Written by @InterpretableAI & IraIraCohen

In the first four parts of our series on correlation analysis, we discussed the importance of this capability in root cause analysis in a number of business use cases, and then specifically in the context of promotional marketing, telco and algorithmic trading. In this blog we walk through how to leverage correlation analysis to address the challenges in ensuring a seamless online payment experience by the end-user. In general, digital payments include: 

  • Online – browser-based purchases of goods/services 
  • In-store – tapping mobile device at a point-of-sale/scanning a code to pay
  • In-app – purchase of goods/services through an app such as features in a mobile game
  • Peer-to-peer – send/receive money through a digital service/platform as exemplified by services such as Venmo, Zelle and the like

End-use of digital payment include, but not limited to, BFSI (Banking, financial services and insurance), Healthcare, IT & Telecom, Media & Entertainment, Retail & E-commerce, Transportation. 

Unlike matters pertaining to maintaining corporate liquidity, cash is increasingly becoming the not preferred option in the context of consumer-to-business transactions. The COVID-19 crisis and ongoing fears of infection have prompted consumers and businesses to rely, more than ever, on digital and contactless payment options. The infographic below (from McKinsey’s report) highlights the same.

Payment methods

In the realm of contactless payment, biometric authentication is expected to gain momentum in the coming years. It is a verification method that involves the biological characteristics of the person. The verifications include facial recognition, fingerprinting scanning, heartbeat analysis, and vein mapping. 

Since the founding of PayPal, numerous players have surfaced in the payment space, for example, but not limited to, Square, Stripe, Affirm, Venmo, Tinkoff, Chargebee, Zelle, WhatsApp Pay, Novi. As per this whitepaper, 1.7 billion adults globally remain outside of the financial system with no access to a traditional bank, even though one billion have a mobile phone and nearly half a billion have internet access.

To this end, payment systems such as Diem, based on blockchain, have been proposed. The Diem Blockchain is a decentralized, programmable database designed to support a low-volatility cryptocurrency that will have the ability to serve as an efficient medium of exchange for billions of people around the world. Novi is a new digital wallet for the Diem payment system.

As per the report by Research And Markets, the Global Digital Payment Market size is expected to reach $175.8 billion by 2026, rising at a market growth of 20% CAGR during the forecast period. A sister report by Grand View Research USD breaks down the growth of the global digital payment market size to $236.10 billion by 2028 (a CAGR of 19.4% from 2021 to 2028) by solution type as shown below.

Digital Payment Market

Source: Grandview Research

Factors driving the growth include, but not limited to, use of smartphones becoming ubiquitous, increasing demand for contactless payments and increasing customer expectations. In addition, factors such as the growing percentage of the global population using banking facilities and the growing adoption of open banking APIs are expected to create new growth avenues for the digital payment market. Headwinds include deteriorating perception of digital payments security over the past year and a growing concern with payments made via social apps and “Internet of Things” devices.”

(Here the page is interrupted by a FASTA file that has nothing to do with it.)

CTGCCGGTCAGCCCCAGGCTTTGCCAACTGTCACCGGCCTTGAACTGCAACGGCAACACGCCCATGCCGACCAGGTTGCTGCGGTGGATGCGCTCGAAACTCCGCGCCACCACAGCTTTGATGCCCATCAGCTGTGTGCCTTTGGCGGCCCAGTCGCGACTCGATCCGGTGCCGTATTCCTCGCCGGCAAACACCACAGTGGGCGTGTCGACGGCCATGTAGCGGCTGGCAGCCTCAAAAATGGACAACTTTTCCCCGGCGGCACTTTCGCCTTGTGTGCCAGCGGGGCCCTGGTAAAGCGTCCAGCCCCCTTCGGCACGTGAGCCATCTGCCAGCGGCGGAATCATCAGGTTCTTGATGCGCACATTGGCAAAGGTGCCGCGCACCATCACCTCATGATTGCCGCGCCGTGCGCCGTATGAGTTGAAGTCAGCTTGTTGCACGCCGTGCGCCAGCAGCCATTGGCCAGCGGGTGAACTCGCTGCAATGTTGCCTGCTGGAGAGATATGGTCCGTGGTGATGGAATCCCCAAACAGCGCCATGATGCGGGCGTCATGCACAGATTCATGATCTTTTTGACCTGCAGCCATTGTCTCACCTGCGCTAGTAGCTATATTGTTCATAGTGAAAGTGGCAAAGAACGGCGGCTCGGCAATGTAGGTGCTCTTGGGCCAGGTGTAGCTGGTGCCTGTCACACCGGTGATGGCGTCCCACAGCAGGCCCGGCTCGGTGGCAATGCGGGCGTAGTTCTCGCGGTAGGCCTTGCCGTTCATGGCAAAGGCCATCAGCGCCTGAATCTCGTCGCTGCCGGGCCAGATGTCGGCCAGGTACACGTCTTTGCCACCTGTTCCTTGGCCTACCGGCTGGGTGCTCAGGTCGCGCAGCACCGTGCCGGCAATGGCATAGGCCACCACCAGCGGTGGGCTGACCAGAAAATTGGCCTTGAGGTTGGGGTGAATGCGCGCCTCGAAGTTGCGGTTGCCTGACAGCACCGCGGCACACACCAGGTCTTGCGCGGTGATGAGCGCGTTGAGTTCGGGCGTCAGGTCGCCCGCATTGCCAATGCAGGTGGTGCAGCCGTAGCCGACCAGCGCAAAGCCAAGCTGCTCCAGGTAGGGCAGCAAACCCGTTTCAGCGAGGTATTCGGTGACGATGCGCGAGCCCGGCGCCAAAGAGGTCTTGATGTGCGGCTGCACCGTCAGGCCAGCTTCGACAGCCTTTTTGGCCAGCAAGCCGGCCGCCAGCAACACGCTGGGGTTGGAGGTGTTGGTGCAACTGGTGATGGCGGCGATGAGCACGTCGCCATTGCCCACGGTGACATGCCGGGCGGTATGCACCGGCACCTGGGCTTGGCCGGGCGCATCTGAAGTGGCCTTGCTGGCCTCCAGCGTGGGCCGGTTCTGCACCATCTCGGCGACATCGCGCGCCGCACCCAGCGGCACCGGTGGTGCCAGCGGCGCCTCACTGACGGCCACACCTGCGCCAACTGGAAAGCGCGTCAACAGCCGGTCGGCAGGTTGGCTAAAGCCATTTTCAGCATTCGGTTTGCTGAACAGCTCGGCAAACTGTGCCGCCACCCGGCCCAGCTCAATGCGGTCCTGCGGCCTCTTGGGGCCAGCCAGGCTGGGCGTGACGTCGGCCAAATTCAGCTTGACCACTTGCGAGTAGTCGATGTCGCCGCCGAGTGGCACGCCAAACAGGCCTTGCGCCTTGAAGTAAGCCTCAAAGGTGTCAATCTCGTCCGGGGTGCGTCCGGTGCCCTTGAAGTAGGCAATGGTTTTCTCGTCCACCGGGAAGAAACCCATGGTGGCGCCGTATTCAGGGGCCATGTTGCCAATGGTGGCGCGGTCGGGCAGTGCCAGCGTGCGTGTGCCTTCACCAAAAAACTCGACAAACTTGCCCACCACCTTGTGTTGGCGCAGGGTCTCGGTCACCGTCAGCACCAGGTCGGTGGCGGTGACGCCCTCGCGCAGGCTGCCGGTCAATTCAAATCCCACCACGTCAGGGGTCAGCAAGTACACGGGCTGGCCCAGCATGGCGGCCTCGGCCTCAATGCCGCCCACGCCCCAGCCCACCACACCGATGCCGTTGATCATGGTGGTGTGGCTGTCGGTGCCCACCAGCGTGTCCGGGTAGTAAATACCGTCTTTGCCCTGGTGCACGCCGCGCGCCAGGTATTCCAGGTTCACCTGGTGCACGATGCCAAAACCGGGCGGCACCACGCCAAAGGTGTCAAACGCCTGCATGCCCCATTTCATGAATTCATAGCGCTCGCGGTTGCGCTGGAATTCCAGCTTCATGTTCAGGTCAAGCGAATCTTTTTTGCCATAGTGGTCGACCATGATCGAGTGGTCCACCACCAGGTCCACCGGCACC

Smooth payment performance is the bedrock of end-user’s e-commerce experience and, consequently, key to contain churn. Performance is no longer limited to an outage. In a report published in October 2020, Gartner highlighted that the traditional KPIs centered around payment performance have been thrown into a tailspin by COVID-19. Going forward, the report calls out the following metrics:

  • Latency: This pertains to the response time in executing a payment. Increase in latency – it can be traced back to a wide variety of reasons such as, but not limited to, gateway or processor issues – could potentially result in timeouts, lost sales and violation of contractual SLAs. Outages (e.g., click here) impacts both the end customer as well as the merchant.
  • Authorization and decline rates: This pertains to how many submitted transactions are approved for payment by the issuer. Typically, approval rates for transactions carried out at the physical point of sale (POS) typically achieve much higher approval rates than the digital commerce counterpart. In light of this, it is important to monitor the metric for POS and digital separately. Also, a sudden shift to digital may warrant a recalibration on the issuer side as well. Anomalies in the digital case can potentially stem from, for example, the fraud detection system being a bit aggressive to contain downside. In an article published last year, Fry highlighted the following flavors of payment acceptance problems:
    • Lack of funds from the payment method                                           
    • “Card not present” transactions                                                 
    • Wrong, missing or expired information                                           
    • Fraud triggers                                                                  
    • Payment requests don’t share the same format                                    
    • Genuine cross-border “foreign” transactions get easily declined                 
    • Currency conversion
  • Fraud detection rates: This pertain to how many submitted transactions successfully make it through the fraud screening tools and are processed for payment. As more and more first-time customers use digital channels, it may result in higher fraud detection rates online. In light of this, it is important to measure the online and offline fraud rates separately – this would help triage the impact on sales and take action accordingly.